4 cycle and rough water oiling function.

Discussion in 'Bubba's Outboards' started by peewee williams, Mar 30, 2007.

  1. peewee williams

    peewee williams New Member

    Messages:
    3,111
    State:
    Pembroke,Georgia
    I used to fish for Black Sea Bass in the winter in very rough seas.A 47 lb.anchor and 600 feet of rope was often useless.I kept my fishing position with my outboard.The conditions and effort it takes are beyond belief.It was often brutal,but very productive.I fished alone as no one would go with me.I learned to fish like this while in stationed in Maine.I have since wondered if a 4 cycle outboard could operate properly under those conditions.Without a great lube system,the engine would starve for lube at times and the pistons would have to shove the oil out of the lower cylinders at other times.This motion is constant and varies from one extreme to another in seconds.How has this been addressed and how well does it work.Had both my motors failed,I doubt that I would have survived.I know marine inboards had been modified for this,and some had good and some bad reputations with the commercial fishermen.Any info would be appreciated as I am curious.Thanks.I love you Brothers and Sisters.peewee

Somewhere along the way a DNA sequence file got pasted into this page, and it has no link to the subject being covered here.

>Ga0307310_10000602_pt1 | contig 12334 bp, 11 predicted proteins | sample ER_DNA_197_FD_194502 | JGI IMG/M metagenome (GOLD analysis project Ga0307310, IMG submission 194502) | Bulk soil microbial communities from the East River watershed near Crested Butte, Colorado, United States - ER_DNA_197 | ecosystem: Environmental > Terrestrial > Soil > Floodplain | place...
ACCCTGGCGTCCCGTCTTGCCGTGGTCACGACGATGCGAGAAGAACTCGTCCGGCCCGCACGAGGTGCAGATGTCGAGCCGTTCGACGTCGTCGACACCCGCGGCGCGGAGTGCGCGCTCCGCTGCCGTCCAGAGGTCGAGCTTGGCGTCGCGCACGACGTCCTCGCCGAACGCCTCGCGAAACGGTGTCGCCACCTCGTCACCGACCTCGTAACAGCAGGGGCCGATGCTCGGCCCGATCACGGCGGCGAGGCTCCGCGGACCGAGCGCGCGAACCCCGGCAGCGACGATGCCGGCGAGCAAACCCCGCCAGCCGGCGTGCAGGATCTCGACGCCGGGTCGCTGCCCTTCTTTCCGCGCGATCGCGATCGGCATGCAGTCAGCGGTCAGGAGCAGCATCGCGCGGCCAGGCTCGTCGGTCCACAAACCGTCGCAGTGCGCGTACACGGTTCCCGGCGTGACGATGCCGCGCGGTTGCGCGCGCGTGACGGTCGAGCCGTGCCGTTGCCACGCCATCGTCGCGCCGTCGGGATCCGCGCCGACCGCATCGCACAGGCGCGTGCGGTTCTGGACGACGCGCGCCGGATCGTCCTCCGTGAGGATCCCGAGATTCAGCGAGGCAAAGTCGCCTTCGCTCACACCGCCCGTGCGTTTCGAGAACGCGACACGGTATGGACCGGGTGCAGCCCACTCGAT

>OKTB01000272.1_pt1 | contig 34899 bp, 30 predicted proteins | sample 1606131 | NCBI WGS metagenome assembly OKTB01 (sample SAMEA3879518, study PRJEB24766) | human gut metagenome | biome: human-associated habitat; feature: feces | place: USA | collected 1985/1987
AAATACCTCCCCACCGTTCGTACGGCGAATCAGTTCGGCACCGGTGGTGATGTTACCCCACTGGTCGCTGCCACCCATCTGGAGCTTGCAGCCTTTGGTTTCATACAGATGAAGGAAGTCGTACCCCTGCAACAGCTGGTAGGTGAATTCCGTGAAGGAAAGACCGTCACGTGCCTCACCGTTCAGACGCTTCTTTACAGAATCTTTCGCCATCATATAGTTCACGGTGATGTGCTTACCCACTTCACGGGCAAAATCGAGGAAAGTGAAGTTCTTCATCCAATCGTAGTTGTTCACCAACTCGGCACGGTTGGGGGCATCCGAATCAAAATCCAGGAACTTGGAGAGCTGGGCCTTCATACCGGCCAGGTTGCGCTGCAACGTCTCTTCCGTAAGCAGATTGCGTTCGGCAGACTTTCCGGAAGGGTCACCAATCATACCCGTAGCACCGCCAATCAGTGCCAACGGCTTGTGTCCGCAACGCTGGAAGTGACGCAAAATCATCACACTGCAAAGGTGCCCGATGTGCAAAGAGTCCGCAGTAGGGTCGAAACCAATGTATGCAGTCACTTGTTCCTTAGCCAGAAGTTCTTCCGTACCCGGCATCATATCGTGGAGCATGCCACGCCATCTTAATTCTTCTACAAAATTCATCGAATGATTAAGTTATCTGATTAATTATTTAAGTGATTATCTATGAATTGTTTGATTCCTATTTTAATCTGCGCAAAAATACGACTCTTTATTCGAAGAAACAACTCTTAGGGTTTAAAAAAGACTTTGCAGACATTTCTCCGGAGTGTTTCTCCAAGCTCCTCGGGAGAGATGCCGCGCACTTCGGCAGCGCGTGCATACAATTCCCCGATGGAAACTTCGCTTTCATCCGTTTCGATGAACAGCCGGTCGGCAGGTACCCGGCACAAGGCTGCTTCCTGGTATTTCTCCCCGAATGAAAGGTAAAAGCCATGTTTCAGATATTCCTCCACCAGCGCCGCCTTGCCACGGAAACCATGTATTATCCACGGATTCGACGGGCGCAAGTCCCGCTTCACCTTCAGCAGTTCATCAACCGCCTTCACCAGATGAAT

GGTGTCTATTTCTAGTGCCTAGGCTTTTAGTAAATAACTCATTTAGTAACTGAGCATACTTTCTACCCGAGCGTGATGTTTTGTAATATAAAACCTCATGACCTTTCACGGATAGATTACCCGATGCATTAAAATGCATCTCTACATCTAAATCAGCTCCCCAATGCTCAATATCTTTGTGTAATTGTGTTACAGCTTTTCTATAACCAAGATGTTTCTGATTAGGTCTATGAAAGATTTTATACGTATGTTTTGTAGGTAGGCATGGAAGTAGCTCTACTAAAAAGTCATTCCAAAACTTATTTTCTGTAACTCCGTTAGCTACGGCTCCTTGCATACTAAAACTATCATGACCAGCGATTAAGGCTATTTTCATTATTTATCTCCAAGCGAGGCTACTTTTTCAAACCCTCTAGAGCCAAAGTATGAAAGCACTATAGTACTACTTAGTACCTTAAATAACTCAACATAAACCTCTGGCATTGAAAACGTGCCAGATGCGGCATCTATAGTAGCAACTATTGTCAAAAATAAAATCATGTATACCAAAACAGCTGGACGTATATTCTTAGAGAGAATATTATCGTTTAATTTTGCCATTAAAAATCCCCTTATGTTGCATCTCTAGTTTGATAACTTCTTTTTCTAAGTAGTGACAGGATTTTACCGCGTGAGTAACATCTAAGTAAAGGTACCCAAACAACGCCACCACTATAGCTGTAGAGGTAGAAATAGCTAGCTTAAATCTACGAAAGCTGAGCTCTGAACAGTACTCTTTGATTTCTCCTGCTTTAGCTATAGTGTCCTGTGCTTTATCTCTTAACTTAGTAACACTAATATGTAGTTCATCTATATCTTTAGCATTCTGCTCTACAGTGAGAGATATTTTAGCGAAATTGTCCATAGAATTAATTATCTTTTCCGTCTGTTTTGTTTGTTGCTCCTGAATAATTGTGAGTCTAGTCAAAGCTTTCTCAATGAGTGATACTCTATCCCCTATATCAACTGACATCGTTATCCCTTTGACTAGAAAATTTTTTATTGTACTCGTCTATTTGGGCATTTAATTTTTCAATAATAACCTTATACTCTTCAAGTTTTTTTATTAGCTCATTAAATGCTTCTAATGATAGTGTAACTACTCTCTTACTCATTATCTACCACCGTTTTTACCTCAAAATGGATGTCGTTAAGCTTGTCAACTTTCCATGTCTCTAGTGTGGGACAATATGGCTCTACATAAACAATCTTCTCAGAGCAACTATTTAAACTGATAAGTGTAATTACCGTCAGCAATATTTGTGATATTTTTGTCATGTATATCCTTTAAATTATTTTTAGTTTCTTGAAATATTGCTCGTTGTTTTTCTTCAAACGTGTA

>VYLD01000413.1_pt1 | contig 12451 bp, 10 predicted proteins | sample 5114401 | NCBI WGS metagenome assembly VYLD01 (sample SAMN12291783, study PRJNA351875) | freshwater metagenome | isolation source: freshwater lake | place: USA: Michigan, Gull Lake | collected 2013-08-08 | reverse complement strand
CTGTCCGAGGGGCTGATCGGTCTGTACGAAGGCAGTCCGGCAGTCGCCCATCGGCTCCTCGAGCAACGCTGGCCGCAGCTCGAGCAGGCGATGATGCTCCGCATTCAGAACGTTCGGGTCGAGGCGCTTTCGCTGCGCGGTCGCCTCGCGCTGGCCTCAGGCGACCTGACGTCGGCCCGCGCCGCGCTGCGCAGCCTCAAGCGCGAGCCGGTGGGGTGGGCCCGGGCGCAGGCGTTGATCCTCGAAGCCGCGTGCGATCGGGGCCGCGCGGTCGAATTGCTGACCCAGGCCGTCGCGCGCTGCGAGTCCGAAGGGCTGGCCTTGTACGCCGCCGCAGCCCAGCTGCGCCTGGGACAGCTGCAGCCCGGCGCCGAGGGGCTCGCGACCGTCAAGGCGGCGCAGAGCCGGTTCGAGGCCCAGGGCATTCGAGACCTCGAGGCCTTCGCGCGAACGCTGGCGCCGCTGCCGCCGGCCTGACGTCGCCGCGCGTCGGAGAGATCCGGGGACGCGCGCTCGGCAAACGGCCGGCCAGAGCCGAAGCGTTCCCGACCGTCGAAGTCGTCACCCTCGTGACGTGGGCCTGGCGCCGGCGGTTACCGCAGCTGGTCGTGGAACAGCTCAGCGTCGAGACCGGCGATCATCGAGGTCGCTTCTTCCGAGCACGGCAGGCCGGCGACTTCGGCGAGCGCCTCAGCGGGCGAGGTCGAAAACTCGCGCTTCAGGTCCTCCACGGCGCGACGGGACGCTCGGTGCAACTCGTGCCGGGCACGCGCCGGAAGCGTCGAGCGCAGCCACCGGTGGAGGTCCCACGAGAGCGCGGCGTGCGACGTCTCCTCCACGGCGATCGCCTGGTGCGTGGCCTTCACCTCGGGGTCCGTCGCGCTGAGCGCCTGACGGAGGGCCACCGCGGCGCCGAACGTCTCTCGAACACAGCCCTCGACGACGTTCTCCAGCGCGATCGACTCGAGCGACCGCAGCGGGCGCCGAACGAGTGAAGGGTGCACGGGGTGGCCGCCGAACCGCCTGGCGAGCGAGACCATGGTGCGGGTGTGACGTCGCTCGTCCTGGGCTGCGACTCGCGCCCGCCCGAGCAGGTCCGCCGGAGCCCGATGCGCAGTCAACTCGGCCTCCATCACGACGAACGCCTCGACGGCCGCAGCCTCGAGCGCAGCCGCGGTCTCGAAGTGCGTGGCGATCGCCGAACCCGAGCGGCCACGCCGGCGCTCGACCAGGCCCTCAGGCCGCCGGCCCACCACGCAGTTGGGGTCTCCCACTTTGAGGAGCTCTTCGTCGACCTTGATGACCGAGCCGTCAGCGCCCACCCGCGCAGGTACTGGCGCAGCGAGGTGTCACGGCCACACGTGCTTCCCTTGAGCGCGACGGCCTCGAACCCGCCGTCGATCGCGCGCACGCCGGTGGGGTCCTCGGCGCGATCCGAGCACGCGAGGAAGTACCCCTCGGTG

2. Phil50

    Phil50 New Member

    Messages:
    42
    State:
    Il
    I'm far from an expert on the new 4stroke motors, but I think they probably have a pressurized oiling system and a crankcase reservoir that keeps the oil away from the cylinders. In rough seas there may be oil splashed up into the cylinders behind the pistons, but I doubt it would be enough or there long enough to cause a problem. With the proper shielding oil splash could be minimized.

    I could se where a two stroke might fair better in rough seas. But even they will load up the lower cylinders if let idling for a long time. I think the newer oil injected 2 strokes have solved that problem too.